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FSCS budget set at £95.5m

  • 12/01/2022
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FSCS budget set at £95.5m
The management expenses budget for the Financial Compensation Services Scheme (FSCS) has been set at £95.5m for the 2022/2023 period.


This is a five per cent increase on last year’s budget which the FSCS attributed to a rise in complex claims with higher processing costs. 

It said it expected complex claims to account for 43 per cent of cases this year, a 26 per cent uptick on 2021/2022. 

This has been caused by claims made by customers who were given poor advice to move their pensions into unsuitable investments. The FSCS said these claims cost them more to process due to longer handling times, as well as the need for specialist staff to assess and calculate the compensation. 

The FSCS said its forecasted management expenses for 2021/2022 now stood at £85.3m, a £5.2m reduction against the budget announced in January last year. It said the £5.2m surplus would be used to reduce the 2022/2023 levy and factored into its next outlook update in spring. 

It said the reduction was larger due to fewer firms failing and therefore fewer claims coming through. However, it said these failures may occur in 2022/2023 and beyond instead. 

Caroline Rainbird, chief executive of FSCS, said: “Our management expenses, though dwarfed by the costs of the compensation we pay, are inextricably linked to the annual FSCS levy.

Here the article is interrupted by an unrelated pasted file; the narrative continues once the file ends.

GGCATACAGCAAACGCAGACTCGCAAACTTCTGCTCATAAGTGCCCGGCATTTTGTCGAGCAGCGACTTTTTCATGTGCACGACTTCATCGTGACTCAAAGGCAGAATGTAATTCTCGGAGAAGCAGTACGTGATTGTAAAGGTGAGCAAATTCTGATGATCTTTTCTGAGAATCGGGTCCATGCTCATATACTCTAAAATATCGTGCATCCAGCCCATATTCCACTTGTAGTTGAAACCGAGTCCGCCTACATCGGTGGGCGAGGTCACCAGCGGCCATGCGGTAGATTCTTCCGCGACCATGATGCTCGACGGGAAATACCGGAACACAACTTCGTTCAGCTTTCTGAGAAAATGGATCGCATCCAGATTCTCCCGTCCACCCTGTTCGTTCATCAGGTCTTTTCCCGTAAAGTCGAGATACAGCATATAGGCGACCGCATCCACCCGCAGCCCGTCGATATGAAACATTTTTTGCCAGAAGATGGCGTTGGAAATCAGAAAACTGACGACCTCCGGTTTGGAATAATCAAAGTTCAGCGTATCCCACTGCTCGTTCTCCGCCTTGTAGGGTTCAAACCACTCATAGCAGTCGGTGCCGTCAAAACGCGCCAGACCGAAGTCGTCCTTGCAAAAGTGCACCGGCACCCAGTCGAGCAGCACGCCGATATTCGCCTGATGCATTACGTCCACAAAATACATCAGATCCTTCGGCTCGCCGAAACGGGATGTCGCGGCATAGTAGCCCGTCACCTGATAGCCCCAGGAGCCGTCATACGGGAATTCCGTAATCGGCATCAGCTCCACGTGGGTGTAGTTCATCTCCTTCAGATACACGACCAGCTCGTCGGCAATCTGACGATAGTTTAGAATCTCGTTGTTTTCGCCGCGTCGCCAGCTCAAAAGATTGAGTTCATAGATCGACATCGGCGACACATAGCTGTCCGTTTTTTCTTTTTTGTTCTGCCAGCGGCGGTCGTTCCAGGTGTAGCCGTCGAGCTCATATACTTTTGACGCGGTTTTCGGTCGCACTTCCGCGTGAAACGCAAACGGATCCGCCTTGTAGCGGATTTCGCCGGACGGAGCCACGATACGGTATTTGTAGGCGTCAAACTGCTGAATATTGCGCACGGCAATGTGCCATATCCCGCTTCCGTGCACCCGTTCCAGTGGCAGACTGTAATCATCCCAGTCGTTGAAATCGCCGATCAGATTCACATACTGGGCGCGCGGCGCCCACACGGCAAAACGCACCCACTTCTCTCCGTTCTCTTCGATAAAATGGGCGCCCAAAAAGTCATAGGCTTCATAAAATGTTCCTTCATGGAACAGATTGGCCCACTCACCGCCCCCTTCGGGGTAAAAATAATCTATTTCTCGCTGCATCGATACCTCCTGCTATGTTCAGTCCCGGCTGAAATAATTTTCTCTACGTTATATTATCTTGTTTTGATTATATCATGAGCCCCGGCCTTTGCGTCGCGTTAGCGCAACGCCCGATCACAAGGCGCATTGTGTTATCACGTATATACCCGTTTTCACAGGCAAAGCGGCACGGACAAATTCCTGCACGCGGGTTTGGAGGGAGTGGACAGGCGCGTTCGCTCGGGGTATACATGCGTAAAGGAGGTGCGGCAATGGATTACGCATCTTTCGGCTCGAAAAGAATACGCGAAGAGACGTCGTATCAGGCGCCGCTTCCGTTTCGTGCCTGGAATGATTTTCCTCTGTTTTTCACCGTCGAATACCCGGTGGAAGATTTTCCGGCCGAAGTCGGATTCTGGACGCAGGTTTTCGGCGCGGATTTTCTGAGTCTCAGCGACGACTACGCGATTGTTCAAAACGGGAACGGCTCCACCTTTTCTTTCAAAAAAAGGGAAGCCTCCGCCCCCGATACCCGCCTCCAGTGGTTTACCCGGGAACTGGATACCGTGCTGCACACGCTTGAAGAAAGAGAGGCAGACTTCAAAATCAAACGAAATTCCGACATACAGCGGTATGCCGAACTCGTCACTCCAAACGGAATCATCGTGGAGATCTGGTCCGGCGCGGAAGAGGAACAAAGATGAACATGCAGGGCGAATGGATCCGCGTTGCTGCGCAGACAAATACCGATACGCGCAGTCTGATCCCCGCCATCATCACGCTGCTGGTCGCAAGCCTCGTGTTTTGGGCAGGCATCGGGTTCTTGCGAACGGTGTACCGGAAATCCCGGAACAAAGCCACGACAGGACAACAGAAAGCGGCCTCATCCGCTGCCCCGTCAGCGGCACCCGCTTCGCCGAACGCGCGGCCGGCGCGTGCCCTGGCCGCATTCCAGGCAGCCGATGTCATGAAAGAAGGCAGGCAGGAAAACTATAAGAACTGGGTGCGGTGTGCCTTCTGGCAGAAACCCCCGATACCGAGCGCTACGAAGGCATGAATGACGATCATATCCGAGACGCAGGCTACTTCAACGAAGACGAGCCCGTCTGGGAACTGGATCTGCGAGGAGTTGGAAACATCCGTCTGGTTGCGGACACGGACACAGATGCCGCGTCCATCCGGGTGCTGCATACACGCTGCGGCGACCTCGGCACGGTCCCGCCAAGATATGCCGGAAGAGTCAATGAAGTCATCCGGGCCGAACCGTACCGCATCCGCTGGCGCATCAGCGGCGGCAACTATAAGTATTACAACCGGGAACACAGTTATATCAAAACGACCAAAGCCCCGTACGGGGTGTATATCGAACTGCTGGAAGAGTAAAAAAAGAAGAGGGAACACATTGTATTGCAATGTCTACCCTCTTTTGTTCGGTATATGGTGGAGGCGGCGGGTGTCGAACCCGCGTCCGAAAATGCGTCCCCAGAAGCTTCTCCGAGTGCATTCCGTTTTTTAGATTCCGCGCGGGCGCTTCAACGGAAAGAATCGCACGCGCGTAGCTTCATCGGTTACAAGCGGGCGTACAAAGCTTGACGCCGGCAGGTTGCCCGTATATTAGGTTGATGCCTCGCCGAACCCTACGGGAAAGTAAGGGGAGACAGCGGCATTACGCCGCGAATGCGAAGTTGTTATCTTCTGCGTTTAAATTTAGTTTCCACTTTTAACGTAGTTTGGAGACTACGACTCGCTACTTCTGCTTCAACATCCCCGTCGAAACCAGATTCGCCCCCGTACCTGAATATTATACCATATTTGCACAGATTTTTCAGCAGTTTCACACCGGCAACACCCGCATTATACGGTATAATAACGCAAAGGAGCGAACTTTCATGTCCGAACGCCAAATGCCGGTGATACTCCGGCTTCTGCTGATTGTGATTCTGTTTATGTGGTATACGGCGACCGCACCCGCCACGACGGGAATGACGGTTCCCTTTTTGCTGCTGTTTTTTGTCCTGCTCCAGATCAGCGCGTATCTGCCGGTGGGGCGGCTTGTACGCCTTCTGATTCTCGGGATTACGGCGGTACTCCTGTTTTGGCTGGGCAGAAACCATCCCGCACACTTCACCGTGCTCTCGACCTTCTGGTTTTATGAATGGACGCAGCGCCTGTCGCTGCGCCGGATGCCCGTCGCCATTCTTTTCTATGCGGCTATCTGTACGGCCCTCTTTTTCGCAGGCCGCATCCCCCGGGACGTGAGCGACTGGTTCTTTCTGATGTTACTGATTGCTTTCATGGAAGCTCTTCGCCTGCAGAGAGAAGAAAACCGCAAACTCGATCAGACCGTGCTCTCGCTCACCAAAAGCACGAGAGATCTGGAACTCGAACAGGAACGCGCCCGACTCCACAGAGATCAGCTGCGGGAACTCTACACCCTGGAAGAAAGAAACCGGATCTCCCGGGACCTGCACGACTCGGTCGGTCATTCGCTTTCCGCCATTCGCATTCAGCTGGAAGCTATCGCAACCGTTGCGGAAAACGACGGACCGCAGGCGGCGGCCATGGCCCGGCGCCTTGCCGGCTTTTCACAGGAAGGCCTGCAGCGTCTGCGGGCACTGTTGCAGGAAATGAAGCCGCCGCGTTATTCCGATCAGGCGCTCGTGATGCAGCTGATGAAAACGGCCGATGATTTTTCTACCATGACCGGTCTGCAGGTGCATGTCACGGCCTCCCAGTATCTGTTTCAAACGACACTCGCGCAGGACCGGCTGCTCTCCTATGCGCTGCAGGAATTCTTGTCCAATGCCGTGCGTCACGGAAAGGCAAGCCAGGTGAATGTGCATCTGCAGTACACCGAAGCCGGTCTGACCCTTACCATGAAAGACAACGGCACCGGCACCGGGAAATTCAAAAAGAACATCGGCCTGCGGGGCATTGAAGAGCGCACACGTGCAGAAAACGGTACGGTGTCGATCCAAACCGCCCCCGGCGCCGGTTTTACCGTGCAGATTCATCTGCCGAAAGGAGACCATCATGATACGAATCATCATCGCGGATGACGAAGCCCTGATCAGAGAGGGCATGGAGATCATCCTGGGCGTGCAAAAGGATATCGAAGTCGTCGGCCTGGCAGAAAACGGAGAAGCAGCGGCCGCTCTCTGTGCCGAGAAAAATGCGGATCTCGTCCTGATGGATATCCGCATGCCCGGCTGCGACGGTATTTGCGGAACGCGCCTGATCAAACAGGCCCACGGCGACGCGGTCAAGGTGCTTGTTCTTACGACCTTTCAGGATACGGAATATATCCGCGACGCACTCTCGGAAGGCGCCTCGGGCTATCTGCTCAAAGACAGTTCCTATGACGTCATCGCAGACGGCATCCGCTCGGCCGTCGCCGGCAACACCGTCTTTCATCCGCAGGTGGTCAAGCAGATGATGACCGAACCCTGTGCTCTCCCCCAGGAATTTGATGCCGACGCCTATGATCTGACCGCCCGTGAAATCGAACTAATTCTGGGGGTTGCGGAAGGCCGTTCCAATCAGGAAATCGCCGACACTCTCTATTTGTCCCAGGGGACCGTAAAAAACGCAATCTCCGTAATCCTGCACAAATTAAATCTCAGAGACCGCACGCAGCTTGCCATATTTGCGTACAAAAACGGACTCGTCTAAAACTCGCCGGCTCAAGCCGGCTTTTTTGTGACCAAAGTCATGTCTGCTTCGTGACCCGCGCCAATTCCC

“Although we have the right team and systems in place to efficiently process claims and make recoveries, it is important to be aware that the sheer complexity of claims means that we are likely to continue seeing increases in claims processing costs over the coming years as well as potential increases in the amount of compensation needed.” 

Rainbird welcomed the Financial Conduct Authority’s (FCA) review of the compensation framework as part of its plans to reduce the levy imposed on firms by 2030. She also urged industry members to put forward their views.

Last year, the regulator published a discussion paper to consult on how to make the levy fairer, so firms paid for their own failures. 

She added: “We understand the difficulties within this and getting the balance between consumer and industry responsibility will be an important and critical challenge to face into collectively. 

“We want to see a compensation framework in place that is fair for the industry but allows us to put as many people back on track as possible when this is needed. We are thinking hard about how to tackle these matters and will continue to focus our intelligence and analysis capabilities to that end.” 

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